It is very well known that the genetic variants present in coding regions of different individuals are in the basis of several biological processes, including the propensity to disease or the therapeutic response to drugs. Moreover, the presence of genetic variants in the 3'-UTR region of genes is also a factor that can influentiate the genetic output, since it can be related with the effect of post-transcriptional regulators such as miRNAs. If a SNP is located in a miRNA binding site, a different regulatory effect from this miRNA between the genetic variants is expected. SNPs in miRNA binding sites have been studied in some biological context, and related for instance with the risk of breast cancer (See Zhang et al, 2011).
For this tutorial we will analyze an hypothetical case not yet biologically demonstrated, and related with the presence of SNPs in miRNA binding sites. In humans the CNR1 gene encodes for a membrane protein (cannabinoid receptor) which is on the basis of several biological processes like tha perception of pain, memory or apetite. This receptor is also the target of some chemical compounds present in plants that are used as recreative drugs. Let's hypothesize: are there any genetic variants that could be related with the miRNA regulation of CNR1 gene transcript, and consequently with the different tolerance to cannabinoid substances observed in different individuals?
We will use miRdSNP (See the specialized databases section), a database which combines described SNPs in 3'-UTR regions of human genes together with predicted and validated miRNA targets, an excellent starting point for these kind of studies. For starting a search, open miRdSNP frontpage and go to the "Search" option in the menu above. You will get redirected to a webpage which contains all the available information in the database. In order to filter the results to search for the SNPs in the CNR1 gene, write "CNR1" in the "Gene" searching window. After that, your results will be filtered and presented in a table like that:
|Output results for the 3'-UTR SNPs in the CNR1 gene in miRdSNP. In the columns you will se information about the gene name, ref-seq entry, targetting miRNA, SNP reference and disease involved in this particular SNP. It is important to check the column named "Distance". This column displays the distance of the reported SNP to the corresponding miRNA target in nucleotides. Of course that if we want to look to SNPs that can have influence on miRNA binding, we should only look to the smaller numbers, tipically equal to zero. You can see that some of the SNPs have been already reported to be related with some diseases or conditions (Column "Disease").|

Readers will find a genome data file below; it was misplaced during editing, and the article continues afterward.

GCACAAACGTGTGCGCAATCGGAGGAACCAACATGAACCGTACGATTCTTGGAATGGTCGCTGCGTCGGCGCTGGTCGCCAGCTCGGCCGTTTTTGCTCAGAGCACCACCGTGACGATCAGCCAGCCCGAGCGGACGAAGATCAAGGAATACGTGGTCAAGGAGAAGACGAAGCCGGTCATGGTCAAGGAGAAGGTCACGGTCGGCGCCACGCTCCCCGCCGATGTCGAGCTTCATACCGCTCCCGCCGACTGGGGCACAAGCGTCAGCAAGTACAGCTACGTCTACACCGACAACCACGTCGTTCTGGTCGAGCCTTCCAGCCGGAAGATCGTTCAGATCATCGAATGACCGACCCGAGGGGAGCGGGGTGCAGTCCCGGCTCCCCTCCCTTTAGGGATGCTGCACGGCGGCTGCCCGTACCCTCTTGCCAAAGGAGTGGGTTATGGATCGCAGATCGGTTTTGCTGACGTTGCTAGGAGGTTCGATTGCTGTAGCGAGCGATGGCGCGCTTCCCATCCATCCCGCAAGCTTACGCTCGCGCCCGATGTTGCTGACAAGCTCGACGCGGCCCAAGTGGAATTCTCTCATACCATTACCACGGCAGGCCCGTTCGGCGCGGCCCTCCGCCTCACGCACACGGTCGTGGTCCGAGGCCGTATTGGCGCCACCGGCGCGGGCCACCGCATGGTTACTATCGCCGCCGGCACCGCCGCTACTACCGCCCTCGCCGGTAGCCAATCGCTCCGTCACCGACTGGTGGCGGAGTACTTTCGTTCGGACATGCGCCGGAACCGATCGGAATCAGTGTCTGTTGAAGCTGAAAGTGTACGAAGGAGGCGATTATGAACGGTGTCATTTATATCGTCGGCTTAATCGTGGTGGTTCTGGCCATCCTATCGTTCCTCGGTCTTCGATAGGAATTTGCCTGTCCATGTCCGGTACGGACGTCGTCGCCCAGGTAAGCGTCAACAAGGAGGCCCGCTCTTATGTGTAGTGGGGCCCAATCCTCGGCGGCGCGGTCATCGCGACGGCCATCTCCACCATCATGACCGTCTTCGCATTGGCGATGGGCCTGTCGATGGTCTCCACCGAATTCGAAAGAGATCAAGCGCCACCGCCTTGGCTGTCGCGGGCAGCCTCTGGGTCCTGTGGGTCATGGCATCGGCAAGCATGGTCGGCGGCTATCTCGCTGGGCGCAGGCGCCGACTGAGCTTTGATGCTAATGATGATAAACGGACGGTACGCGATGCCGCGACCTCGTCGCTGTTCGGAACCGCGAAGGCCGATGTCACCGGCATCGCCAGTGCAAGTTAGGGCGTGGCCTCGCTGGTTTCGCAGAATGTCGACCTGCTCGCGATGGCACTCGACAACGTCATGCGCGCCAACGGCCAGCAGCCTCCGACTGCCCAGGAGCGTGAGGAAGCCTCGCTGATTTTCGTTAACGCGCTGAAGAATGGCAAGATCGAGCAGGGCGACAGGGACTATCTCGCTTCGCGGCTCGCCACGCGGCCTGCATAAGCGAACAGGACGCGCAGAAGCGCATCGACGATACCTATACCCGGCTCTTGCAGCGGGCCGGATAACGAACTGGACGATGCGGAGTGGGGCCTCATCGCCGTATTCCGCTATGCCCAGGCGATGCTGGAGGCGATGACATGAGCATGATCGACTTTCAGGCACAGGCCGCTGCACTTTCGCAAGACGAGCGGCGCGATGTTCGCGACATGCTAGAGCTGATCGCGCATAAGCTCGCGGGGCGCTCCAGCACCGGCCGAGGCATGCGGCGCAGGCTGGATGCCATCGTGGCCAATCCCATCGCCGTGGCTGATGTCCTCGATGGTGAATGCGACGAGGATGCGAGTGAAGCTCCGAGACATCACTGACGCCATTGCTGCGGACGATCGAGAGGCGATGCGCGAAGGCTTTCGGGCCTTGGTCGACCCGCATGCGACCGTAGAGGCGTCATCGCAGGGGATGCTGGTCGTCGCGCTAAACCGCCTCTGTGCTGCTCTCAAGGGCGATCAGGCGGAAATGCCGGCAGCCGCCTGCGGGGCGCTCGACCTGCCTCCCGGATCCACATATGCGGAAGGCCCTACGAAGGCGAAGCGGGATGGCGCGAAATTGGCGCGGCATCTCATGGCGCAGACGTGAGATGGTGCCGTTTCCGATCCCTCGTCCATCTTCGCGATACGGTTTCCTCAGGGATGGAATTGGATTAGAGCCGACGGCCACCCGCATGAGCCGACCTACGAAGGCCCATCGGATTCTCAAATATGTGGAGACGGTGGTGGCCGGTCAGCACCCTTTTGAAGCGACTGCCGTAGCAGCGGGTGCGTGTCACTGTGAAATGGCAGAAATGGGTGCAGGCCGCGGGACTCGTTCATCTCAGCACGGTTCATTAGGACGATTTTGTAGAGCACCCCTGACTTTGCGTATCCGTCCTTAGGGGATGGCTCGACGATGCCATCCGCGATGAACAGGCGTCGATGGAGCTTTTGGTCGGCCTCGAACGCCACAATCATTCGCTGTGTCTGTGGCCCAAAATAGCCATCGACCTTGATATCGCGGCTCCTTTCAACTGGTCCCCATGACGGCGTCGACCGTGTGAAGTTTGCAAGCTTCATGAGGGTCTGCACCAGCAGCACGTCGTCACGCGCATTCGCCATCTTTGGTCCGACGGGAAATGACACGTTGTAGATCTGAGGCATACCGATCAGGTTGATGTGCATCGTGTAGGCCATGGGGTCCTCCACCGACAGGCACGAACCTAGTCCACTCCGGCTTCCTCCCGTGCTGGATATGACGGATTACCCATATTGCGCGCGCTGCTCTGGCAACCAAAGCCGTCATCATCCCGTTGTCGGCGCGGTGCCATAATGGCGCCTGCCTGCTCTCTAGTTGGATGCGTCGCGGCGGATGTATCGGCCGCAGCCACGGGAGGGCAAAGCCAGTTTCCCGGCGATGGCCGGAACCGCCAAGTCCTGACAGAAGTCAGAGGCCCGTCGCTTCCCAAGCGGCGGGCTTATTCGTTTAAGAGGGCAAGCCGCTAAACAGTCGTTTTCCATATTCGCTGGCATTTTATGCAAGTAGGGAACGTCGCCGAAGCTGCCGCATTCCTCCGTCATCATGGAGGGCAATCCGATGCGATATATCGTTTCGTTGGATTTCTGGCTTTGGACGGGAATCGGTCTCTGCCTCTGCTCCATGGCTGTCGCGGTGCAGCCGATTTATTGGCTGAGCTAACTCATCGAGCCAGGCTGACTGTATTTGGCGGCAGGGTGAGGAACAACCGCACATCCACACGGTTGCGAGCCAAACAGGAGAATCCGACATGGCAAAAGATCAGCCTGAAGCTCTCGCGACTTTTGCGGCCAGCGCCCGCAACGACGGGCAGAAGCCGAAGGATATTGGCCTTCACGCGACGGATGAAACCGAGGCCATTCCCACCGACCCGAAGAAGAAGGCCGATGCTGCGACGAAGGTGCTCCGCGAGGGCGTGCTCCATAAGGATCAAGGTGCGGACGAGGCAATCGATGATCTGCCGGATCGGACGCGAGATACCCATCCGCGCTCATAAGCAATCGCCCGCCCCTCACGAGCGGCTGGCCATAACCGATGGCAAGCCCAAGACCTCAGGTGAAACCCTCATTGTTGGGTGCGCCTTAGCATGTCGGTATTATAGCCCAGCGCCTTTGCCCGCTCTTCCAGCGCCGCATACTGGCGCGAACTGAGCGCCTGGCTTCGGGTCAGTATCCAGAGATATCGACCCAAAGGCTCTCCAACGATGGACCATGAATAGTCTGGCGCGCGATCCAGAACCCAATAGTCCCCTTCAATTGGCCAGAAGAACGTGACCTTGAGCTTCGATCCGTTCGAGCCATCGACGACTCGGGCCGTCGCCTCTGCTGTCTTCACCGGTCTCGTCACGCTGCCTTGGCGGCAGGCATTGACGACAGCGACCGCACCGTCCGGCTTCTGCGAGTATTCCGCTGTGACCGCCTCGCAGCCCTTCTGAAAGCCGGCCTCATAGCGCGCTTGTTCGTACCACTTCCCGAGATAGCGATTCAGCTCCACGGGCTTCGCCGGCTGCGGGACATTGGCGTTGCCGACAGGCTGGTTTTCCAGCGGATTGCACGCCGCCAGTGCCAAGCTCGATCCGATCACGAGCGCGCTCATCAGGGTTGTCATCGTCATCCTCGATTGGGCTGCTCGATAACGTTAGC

The presence of SNPs in the binding regions for miRNAs can either result in a gain of a new target or a loss of a pre-existent regulatory sequence. This effect could have effects over the regulatory capacity of a particular miRNA. In fact, some of the already described SNPs in CNR1 gene have been related with human disorders or conditions by Genome Association Studies, but their functional consequences are in many cases unknown. In 2009, Zuo and coworkers published an article relating two CNR1 variants with increased risk for cocaine dependency (Zuo et al, 2009). One of this variants named rs806368 appeared in the table of results obtained with miRdSNP, and involves a C/T SNP in the 3´-UTR region of the CNR1 gene.
This SNP falls exactly in the target sequence for hsa-mir-1260a. In order to know what will be the effect of this SNP over the regulatory activity of this miRNA, we will take advantage of another database named miRNASNP2 (See the specialized databases section), which also compiles relationships between SNPs and miRNAs but is more updated than miRdSNP.
Open miRNASNP2 webpage and go to the "Search" option in the top menu. You will be redirected to a screen with many input options. In the bottom right section of the page you will see a square that will allow you query the database by SNPs in the UTR region of selected genes. Here, input the reference of the SNP (rs806368), and click in "Gain".
|Input section for targets search in miRNASNP2. To search for a specific SNP, input the reference as indicated and either click "Gain" or "Loss" if you want to chek if this SNP will have a positive or negative effect over the miRNA target recognition.|
After clicking "Gain" you will be redirected to a results page in a tabular format. In this table you will get the results about the influence of this SNP in the gain of function of miRNAs. You will see something like that:
|Search output for the rs806368 SNP in miRNASNP2. The table shows the miRNAs which have gained function when this SNP appeared. As you can see by the left column, only one miRNA (hsa-mir-1260a) appeared. The repetition of the rows is due to the different isoforms of the CNR1 gene transcripts. You can also see in columns 2 and 4 the average expression values for the miRNA and mRNA in a cohort of tissues analyzed in the database. Interestingly you can see in the values of the DeltaG function of the miRNA-mRNA hybrids, that in the native situation there is no binding predicted for hsa-miR-1260a, whereas in rs806368 the free energy of the complex denotes a strong binding. It is a clear effect of a gain of function!|
Can you interpret the results?... What can you say about the action of CNR1 when rs806368 SNP is present?... What do you expect?...
Of course that for answering those interesting questions, you may need to take into account that the action of a particular miRNA is not possible if either the miRNA and the target are expressed in the same cell. So, be careful before taking crazy conclusions. You probably may check if CNR1 and hsa-miR-1260a are expressed in the cell that you are trying to study... You know how to do that. If not, check Scenario1.